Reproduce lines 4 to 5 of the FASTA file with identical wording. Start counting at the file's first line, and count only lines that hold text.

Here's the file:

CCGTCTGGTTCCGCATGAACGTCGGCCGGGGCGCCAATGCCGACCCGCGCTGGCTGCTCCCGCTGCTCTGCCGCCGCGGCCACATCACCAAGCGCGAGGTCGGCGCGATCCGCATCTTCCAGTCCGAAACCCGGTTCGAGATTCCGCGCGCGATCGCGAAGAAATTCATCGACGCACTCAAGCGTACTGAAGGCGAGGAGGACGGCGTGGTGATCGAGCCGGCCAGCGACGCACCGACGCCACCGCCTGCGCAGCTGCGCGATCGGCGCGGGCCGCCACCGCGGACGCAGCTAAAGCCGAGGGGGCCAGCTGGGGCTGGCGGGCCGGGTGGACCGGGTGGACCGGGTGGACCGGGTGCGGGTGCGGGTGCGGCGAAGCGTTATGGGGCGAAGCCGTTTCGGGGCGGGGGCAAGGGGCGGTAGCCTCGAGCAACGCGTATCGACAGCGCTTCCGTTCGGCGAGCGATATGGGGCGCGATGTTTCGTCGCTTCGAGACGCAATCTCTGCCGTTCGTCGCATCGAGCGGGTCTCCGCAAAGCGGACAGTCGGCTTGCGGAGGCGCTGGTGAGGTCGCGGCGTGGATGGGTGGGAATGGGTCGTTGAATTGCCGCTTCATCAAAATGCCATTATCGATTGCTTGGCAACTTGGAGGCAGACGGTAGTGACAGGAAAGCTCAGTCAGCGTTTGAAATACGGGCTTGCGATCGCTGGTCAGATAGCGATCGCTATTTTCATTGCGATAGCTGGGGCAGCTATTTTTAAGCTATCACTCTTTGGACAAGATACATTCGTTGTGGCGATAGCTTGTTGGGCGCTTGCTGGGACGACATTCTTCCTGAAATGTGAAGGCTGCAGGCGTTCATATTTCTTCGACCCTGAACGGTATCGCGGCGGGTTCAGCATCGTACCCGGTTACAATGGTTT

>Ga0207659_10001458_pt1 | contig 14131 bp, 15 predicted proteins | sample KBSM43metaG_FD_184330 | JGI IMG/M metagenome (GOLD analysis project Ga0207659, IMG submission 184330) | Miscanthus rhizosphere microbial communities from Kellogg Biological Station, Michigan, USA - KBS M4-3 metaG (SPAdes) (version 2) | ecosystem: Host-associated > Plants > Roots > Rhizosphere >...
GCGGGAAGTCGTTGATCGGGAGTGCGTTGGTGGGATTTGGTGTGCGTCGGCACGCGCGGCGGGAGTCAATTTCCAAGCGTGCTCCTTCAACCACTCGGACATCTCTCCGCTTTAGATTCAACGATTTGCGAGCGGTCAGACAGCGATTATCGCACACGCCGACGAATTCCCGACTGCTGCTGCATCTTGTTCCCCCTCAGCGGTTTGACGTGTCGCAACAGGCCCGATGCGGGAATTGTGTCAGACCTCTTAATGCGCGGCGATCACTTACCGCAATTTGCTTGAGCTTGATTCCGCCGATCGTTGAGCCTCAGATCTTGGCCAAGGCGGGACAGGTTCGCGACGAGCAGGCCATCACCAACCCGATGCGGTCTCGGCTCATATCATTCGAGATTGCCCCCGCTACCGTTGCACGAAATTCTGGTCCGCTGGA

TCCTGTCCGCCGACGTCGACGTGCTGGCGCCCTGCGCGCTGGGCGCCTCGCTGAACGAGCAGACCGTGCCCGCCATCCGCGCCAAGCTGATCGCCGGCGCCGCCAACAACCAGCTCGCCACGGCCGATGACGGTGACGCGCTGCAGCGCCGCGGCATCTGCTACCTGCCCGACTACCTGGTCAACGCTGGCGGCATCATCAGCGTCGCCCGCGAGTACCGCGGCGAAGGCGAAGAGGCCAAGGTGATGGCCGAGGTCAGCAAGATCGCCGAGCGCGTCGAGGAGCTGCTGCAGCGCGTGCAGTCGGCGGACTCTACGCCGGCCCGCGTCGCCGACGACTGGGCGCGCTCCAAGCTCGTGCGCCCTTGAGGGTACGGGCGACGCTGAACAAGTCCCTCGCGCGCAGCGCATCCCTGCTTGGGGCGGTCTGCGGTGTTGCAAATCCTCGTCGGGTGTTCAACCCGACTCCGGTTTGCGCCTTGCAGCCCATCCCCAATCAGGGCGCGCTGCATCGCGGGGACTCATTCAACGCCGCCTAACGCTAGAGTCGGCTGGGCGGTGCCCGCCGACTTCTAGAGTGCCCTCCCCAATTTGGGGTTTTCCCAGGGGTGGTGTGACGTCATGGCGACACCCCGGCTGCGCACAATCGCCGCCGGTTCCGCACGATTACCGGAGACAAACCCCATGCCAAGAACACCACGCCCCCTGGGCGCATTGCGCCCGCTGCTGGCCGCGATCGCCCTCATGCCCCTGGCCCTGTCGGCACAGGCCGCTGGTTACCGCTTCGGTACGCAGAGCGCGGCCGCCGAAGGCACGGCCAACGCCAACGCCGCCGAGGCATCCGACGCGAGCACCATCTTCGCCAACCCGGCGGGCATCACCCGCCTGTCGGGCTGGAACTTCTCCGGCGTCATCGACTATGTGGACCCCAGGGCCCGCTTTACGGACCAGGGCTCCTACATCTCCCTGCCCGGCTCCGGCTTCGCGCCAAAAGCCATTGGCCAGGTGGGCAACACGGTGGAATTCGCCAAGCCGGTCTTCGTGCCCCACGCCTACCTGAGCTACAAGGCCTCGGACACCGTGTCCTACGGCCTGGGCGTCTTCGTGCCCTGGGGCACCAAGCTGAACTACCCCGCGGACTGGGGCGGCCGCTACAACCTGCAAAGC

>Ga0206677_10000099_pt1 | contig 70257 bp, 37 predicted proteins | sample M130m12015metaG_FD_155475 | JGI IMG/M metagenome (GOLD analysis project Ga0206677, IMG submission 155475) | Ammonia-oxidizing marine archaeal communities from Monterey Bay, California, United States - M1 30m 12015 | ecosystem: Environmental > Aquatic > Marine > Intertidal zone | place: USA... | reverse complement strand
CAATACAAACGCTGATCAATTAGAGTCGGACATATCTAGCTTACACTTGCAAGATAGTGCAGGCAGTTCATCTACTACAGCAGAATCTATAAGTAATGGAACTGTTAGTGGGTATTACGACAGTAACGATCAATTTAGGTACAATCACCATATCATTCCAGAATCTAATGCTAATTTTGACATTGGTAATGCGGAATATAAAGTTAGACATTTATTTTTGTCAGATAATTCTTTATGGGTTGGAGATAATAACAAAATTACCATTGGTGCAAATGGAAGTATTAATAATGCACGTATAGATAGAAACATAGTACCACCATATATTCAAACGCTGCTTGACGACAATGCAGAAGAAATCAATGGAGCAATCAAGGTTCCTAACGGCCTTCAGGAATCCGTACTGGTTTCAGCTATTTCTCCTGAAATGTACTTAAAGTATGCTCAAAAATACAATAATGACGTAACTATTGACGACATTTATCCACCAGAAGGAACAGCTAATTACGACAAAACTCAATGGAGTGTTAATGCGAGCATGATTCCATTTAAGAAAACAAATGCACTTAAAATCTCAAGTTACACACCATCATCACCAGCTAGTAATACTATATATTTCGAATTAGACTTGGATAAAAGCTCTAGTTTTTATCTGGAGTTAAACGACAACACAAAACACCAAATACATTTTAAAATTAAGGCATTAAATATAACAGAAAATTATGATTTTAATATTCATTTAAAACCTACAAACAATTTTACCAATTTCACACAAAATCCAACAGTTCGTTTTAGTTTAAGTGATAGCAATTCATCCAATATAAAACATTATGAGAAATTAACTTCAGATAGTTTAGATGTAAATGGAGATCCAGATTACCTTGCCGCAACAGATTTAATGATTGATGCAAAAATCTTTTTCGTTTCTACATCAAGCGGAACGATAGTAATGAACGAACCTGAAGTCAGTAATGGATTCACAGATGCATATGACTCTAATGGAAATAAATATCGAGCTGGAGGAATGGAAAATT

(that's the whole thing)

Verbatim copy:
TCCTGTCCGCCGACGTCGACGTGCTGGCGCCCTGCGCGCTGGGCGCCTCGCTGAACGAGCAGACCGTGCCCGCCATCCGCGCCAAGCTGATCGCCGGCGCCGCCAACAACCAGCTCGCCACGGCCGATGACGGTGACGCGCTGCAGCGCCGCGGCATCTGCTACCTGCCCGACTACCTGGTCAACGCTGGCGGCATCATCAGCGTCGCCCGCGAGTACCGCGGCGAAGGCGAAGAGGCCAAGGTGATGGCCGAGGTCAGCAAGATCGCCGAGCGCGTCGAGGAGCTGCTGCAGCGCGTGCAGTCGGCGGACTCTACGCCGGCCCGCGTCGCCGACGACTGGGCGCGCTCCAAGCTCGTGCGCCCTTGAGGGTACGGGCGACGCTGAACAAGTCCCTCGCGCGCAGCGCATCCCTGCTTGGGGCGGTCTGCGGTGTTGCAAATCCTCGTCGGGTGTTCAACCCGACTCCGGTTTGCGCCTTGCAGCCCATCCCCAATCAGGGCGCGCTGCATCGCGGGGACTCATTCAACGCCGCCTAACGCTAGAGTCGGCTGGGCGGTGCCCGCCGACTTCTAGAGTGCCCTCCCCAATTTGGGGTTTTCCCAGGGGTGGTGTGACGTCATGGCGACACCCCGGCTGCGCACAATCGCCGCCGGTTCCGCACGATTACCGGAGACAAACCCCATGCCAAGAACACCACGCCCCCTGGGCGCATTGCGCCCGCTGCTGGCCGCGATCGCCCTCATGCCCCTGGCCCTGTCGGCACAGGCCGCTGGTTACCGCTTCGGTACGCAGAGCGCGGCCGCCGAAGGCACGGCCAACGCCAACGCCGCCGAGGCATCCGACGCGAGCACCATCTTCGCCAACCCGGCGGGCATCACCCGCCTGTCGGGCTGGAACTTCTCCGGCGTCATCGACTATGTGGACCCCAGGGCCCGCTTTACGGACCAGGGCTCCTACATCTCCCTGCCCGGCTCCGGCTTCGCGCCAAAAGCCATTGGCCAGGTGGGCAACACGGTGGAATTCGCCAAGCCGGTCTTCGTGCCCCACGCCTACCTGAGCTACAAGGCCTCGGACACCGTGTCCTACGGCCTGGGCGTCTTCGTGCCCTGGGGCACCAAGCTGAACTACCCCGCGGACTGGGGCGGCCGCTACAACCTGCAAAGC

>Ga0206677_10000099_pt1 | contig 70257 bp, 37 predicted proteins | sample M130m12015metaG_FD_155475 | JGI IMG/M metagenome (GOLD analysis project Ga0206677, IMG submission 155475) | Ammonia-oxidizing marine archaeal communities from Monterey Bay, California, United States - M1 30m 12015 | ecosystem: Environmental > Aquatic > Marine > Intertidal zone | place: USA... | reverse complement strand